Skip to main content

Jamal Khashoggi, a columnist for the Washington Post who had written critically of Mohammed bin Salman, was killed by Saudi officials in October 2018 at the Saudi consulate in Istanbul.Amr Nabil/The Associated Press

Top Biden administration officials on Tuesday played host to a brother to Saudi Arabia’s powerful crown prince, Mohammed bin Salman, in the highest-level such visit known since the United States made public intelligence findings linking the Crown Prince to the killing of journalist Jamal Khashoggi.

The Biden administration did not publicly disclose the visit by Prince Khalid bin Salman, Saudi Arabia’s deputy defence minister, in advance. U.S. President Joe Biden had pledged to make a “pariah” of the kingdom’s crown prince during his presidential campaign over Mr. Khashoggi’s killing and other abuses, but his administration has instead emphasized U.S. strategic interests with Saudi Arabia.

At a briefing with reporters Tuesday, White House press secretary Jen Psaki confirmed the meetings were under way and indicated officials may raise the killing.

The Prince met briefly at the Pentagon with Defence Secretary Lloyd Austin and General Mark Milley, chairman of the Joint Chiefs of Staff, one official said, speaking on condition of anonymity to discuss a meeting that was not yet made public. The Saudi Prince had longer talks at the Pentagon with Colin Kahl, undersecretary of defence for policy, the official said.

The Prince also was due to talk with National Security Adviser Jake Sullivan and, at the State Department, undersecretary Victoria Nuland and counsellor Derek Chollet, two other U.S. officials said, also speaking on condition of anonymity. The officials spoke on condition of anonymity because they were not authorized to speak about the visit.

Americans and the Prince were expected to discuss matters including the war in Yemen, military contracts and Saudi concerns over U.S. efforts to return to a nuclear agreement with Iran, Saudi Arabia’s rival.

A State Department spokesperson, speaking on condition of anonymity because they were not authorized to discuss the matter publicly, said the administration has made clear it found Mr. Khashoggi’s killing unacceptable. The spokesperson said the U.S. would continue raising human rights concerns at the highest level.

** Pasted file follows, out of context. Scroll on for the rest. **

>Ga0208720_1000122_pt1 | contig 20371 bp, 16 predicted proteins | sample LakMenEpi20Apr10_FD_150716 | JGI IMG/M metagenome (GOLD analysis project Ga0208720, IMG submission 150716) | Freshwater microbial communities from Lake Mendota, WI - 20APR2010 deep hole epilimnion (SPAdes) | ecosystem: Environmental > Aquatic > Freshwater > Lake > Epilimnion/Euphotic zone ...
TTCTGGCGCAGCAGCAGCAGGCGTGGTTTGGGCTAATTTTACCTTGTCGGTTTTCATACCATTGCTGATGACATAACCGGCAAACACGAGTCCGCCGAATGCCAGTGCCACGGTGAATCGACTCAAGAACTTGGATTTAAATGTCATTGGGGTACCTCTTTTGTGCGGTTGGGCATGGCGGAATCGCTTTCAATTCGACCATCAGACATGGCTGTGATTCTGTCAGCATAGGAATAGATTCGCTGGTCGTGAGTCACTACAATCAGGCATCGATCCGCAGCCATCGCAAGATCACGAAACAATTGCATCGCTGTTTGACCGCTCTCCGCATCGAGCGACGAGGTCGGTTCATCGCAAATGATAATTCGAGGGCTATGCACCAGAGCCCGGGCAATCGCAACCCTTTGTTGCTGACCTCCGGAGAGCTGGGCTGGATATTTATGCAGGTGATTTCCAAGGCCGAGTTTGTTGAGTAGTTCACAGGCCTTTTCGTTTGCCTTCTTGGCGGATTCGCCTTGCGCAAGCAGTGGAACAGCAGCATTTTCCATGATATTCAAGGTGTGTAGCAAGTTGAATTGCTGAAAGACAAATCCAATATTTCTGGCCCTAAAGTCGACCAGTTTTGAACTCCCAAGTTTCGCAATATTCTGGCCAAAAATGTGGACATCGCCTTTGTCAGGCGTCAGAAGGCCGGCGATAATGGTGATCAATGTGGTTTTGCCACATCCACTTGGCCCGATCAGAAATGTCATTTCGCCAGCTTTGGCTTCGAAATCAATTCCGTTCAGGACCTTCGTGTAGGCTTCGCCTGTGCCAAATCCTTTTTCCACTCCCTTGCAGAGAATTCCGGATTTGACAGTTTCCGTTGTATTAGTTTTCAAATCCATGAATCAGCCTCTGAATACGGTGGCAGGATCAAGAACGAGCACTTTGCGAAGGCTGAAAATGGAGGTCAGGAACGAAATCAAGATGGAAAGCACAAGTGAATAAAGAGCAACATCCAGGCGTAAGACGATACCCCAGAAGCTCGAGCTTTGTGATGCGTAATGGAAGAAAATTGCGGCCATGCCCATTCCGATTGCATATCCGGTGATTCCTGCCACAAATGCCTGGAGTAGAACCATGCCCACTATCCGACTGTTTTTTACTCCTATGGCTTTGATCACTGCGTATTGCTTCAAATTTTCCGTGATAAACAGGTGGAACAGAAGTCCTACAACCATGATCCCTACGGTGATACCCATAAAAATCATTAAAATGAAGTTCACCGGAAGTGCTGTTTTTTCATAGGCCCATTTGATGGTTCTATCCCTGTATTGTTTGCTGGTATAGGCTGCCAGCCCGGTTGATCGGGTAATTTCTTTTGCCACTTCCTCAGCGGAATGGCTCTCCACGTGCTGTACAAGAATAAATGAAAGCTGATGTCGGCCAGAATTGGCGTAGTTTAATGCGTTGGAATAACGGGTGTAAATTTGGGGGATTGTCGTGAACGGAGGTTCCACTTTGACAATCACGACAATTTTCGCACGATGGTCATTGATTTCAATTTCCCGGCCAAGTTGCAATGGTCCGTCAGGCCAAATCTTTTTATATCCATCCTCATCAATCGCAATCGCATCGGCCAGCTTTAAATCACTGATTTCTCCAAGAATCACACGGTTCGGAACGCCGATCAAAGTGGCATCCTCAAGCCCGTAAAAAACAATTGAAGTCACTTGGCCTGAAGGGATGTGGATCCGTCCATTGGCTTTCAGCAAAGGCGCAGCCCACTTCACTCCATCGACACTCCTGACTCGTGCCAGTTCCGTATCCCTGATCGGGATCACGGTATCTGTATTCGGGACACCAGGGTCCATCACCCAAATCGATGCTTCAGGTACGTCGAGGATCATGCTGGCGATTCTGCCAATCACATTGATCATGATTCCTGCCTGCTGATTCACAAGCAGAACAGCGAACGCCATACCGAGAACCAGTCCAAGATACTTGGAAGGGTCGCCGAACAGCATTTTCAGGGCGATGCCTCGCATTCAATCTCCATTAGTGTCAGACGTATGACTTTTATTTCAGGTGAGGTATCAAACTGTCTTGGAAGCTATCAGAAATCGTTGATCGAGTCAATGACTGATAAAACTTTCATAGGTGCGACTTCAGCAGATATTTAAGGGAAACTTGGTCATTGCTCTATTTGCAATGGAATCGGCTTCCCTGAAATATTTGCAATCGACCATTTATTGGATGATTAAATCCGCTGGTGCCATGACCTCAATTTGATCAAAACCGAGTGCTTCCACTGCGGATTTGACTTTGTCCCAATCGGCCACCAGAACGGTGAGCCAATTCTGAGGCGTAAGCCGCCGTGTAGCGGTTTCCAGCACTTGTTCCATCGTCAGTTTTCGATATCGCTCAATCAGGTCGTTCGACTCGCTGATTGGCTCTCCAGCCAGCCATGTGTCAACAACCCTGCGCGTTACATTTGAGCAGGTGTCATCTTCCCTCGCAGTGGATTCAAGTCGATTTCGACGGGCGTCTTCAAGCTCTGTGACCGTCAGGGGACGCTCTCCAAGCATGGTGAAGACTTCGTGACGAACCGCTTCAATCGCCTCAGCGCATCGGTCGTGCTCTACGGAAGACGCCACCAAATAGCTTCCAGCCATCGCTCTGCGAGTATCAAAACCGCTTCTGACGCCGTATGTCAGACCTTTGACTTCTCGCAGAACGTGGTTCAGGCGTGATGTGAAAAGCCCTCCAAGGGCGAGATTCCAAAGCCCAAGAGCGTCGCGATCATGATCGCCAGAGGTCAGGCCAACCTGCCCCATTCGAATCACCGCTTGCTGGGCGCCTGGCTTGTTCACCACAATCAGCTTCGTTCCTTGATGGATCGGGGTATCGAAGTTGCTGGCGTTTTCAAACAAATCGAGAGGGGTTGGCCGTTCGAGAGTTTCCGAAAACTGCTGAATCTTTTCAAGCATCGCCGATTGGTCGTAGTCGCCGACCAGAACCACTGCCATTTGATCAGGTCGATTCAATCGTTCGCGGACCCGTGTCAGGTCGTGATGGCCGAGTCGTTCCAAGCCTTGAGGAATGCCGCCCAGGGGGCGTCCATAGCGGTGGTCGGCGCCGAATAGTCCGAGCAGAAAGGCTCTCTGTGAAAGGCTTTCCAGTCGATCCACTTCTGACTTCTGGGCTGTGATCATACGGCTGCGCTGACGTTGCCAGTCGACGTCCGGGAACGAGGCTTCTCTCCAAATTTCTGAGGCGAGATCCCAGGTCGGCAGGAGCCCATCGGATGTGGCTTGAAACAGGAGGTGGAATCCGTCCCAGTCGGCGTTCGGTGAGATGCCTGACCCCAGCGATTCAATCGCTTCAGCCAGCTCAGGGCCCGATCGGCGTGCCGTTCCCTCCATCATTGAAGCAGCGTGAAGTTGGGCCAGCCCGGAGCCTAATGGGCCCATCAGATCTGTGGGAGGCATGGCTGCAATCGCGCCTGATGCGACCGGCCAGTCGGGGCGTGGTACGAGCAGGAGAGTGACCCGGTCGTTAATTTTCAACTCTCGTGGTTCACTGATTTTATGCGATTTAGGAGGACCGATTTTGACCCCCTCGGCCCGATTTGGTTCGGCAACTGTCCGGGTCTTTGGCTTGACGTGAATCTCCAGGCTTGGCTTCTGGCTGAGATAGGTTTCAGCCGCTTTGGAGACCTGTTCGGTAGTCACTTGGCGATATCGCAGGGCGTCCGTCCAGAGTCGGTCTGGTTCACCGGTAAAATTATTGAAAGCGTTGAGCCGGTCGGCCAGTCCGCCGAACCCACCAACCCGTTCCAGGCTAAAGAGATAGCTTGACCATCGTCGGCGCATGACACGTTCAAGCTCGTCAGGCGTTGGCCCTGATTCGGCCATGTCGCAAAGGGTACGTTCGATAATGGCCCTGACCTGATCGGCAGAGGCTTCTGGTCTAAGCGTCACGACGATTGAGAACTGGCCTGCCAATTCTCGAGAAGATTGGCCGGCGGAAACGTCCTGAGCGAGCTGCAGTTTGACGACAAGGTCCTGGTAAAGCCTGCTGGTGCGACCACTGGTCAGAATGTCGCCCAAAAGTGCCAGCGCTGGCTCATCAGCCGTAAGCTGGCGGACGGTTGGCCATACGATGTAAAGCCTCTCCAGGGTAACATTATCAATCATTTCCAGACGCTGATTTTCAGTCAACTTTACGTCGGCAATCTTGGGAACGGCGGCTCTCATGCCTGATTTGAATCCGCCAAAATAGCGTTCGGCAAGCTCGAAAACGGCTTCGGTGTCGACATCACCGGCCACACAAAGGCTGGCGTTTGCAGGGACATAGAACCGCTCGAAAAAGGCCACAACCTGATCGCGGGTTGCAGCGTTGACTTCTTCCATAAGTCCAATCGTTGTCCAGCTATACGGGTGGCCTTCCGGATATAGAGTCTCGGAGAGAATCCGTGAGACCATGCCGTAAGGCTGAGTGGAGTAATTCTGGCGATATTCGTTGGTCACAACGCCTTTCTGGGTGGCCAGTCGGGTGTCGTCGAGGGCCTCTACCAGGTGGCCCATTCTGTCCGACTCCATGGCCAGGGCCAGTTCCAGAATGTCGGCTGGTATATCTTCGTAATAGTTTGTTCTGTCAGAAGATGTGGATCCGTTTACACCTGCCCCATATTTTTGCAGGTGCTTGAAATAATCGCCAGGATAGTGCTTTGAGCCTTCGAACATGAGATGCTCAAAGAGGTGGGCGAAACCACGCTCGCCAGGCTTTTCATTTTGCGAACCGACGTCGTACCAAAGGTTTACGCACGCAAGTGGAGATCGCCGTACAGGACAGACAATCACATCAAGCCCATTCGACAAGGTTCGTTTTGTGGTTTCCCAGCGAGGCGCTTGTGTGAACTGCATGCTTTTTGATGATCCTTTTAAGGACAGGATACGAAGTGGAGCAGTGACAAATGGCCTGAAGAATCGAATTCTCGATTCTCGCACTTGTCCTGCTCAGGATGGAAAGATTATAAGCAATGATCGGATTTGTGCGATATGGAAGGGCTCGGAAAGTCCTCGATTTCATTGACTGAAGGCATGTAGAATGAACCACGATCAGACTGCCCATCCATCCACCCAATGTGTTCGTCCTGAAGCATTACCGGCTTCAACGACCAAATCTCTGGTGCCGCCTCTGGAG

The Saudi government had no immediate public comment on the visit.

Mr. Khashoggi, a columnist for The Washington Post who had written critically of the Crown Prince, was killed by Saudi officials in October, 2018, at the Saudi consulate in Istanbul. Mr. Khashoggi, who was based in the Washington area, had gone to the consulate to get documentation for his coming wedding.

State Department spokespeople did not respond to a question Tuesday about why they had not announced the Saudi official’s visit in advance.

They also did not answer whether the Biden administration had concluded Prince Khalid played no role in the Saudi organization behind Mr. Khashoggi’s killing, or had decided instead that U.S. interests required Biden officials to meet with senior Saudi royals despite the administration’s public condemnation of the killing.

As the Crown Prince’s younger brother, Prince Khalid was the kingdom’s ambassador in Washington at the time, but he was recalled soon after Mr. Khashoggi’s killing amid bipartisan U.S. outrage. When Mr. Khashoggi vanished after going to the Saudi consulate in Turkey, Prince Khalid insisted for days that accusations of official Saudi involvement in his disappearance were groundless.

The Post reported the Prince had told Mr. Khashoggi to go to the consulate in Turkey to pick up the needed wedding papers, and told him it would be safe to do so.

Our Morning Update and Evening Update newsletters are written by Globe editors, giving you a concise summary of the day’s most important headlines. Sign up today.